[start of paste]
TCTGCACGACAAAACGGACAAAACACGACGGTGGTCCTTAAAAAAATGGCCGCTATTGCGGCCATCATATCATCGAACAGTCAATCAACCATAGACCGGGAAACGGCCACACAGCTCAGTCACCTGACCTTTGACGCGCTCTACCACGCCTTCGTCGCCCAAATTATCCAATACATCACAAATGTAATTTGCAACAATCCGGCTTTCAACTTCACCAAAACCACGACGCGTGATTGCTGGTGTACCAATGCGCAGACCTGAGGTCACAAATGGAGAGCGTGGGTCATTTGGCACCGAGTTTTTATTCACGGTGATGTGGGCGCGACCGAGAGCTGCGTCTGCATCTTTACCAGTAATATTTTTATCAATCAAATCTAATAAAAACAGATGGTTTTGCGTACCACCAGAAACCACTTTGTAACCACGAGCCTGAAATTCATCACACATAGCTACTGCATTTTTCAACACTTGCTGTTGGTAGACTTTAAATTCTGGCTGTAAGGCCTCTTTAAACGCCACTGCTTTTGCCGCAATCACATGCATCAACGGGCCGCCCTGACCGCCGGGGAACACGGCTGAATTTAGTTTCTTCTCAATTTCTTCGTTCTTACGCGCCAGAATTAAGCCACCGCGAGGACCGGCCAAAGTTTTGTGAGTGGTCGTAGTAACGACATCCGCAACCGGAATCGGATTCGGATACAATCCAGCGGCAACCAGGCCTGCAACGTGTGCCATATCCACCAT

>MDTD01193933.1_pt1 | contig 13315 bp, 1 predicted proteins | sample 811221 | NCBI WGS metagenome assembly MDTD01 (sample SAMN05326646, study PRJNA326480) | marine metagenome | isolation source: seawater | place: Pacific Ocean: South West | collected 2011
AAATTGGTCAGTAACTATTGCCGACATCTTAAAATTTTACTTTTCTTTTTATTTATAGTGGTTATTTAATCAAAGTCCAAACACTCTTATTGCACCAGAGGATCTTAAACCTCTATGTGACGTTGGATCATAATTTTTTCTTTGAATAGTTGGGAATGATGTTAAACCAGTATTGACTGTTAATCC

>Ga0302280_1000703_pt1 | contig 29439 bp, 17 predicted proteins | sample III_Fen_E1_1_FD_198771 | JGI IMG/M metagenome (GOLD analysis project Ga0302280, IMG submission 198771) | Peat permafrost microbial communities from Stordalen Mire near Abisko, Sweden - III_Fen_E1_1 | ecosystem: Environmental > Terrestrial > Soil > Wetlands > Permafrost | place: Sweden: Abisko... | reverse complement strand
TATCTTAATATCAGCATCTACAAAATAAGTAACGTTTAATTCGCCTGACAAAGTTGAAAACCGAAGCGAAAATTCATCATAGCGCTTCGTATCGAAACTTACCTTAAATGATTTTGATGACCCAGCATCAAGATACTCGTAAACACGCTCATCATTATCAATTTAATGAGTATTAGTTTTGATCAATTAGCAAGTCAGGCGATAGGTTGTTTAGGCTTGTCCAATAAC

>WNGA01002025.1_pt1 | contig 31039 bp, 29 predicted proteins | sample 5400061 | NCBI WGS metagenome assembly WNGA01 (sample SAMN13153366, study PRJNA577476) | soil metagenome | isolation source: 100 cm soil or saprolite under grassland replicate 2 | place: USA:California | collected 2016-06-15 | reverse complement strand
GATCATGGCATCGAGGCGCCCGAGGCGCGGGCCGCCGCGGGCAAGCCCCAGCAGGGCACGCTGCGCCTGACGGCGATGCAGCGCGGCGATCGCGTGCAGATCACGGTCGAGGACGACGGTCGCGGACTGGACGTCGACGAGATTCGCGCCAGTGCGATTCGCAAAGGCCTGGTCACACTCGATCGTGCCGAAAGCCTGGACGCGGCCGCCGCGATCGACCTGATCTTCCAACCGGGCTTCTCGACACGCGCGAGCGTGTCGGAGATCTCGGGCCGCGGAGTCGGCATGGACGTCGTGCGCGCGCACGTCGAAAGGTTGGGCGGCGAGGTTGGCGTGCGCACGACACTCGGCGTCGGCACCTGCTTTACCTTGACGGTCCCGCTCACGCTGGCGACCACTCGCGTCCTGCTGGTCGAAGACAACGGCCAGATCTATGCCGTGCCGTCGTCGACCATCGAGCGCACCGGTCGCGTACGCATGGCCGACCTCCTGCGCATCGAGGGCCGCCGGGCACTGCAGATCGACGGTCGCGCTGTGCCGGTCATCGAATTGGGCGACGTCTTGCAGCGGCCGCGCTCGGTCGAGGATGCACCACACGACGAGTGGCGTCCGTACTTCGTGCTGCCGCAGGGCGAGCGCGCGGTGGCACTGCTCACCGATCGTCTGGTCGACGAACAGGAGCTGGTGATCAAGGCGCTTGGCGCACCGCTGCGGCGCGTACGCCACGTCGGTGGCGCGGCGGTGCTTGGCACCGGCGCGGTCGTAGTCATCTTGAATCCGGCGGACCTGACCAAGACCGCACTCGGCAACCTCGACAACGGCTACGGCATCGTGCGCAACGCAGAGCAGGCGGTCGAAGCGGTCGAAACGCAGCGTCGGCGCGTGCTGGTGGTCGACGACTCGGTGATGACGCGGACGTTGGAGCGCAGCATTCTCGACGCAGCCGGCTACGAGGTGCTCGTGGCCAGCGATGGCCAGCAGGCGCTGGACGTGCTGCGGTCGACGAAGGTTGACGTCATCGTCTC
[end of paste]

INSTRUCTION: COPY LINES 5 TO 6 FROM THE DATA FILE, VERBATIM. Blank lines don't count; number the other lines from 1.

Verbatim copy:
TATCTTAATATCAGCATCTACAAAATAAGTAACGTTTAATTCGCCTGACAAAGTTGAAAACCGAAGCGAAAATTCATCATAGCGCTTCGTATCGAAACTTACCTTAAATGATTTTGATGACCCAGCATCAAGATACTCGTAAACACGCTCATCATTATCAATTTAATGAGTATTAGTTTTGATCAATTAGCAAGTCAGGCGATAGGTTGTTTAGGCTTGTCCAATAAC

>WNGA01002025.1_pt1 | contig 31039 bp, 29 predicted proteins | sample 5400061 | NCBI WGS metagenome assembly WNGA01 (sample SAMN13153366, study PRJNA577476) | soil metagenome | isolation source: 100 cm soil or saprolite under grassland replicate 2 | place: USA:California | collected 2016-06-15 | reverse complement strand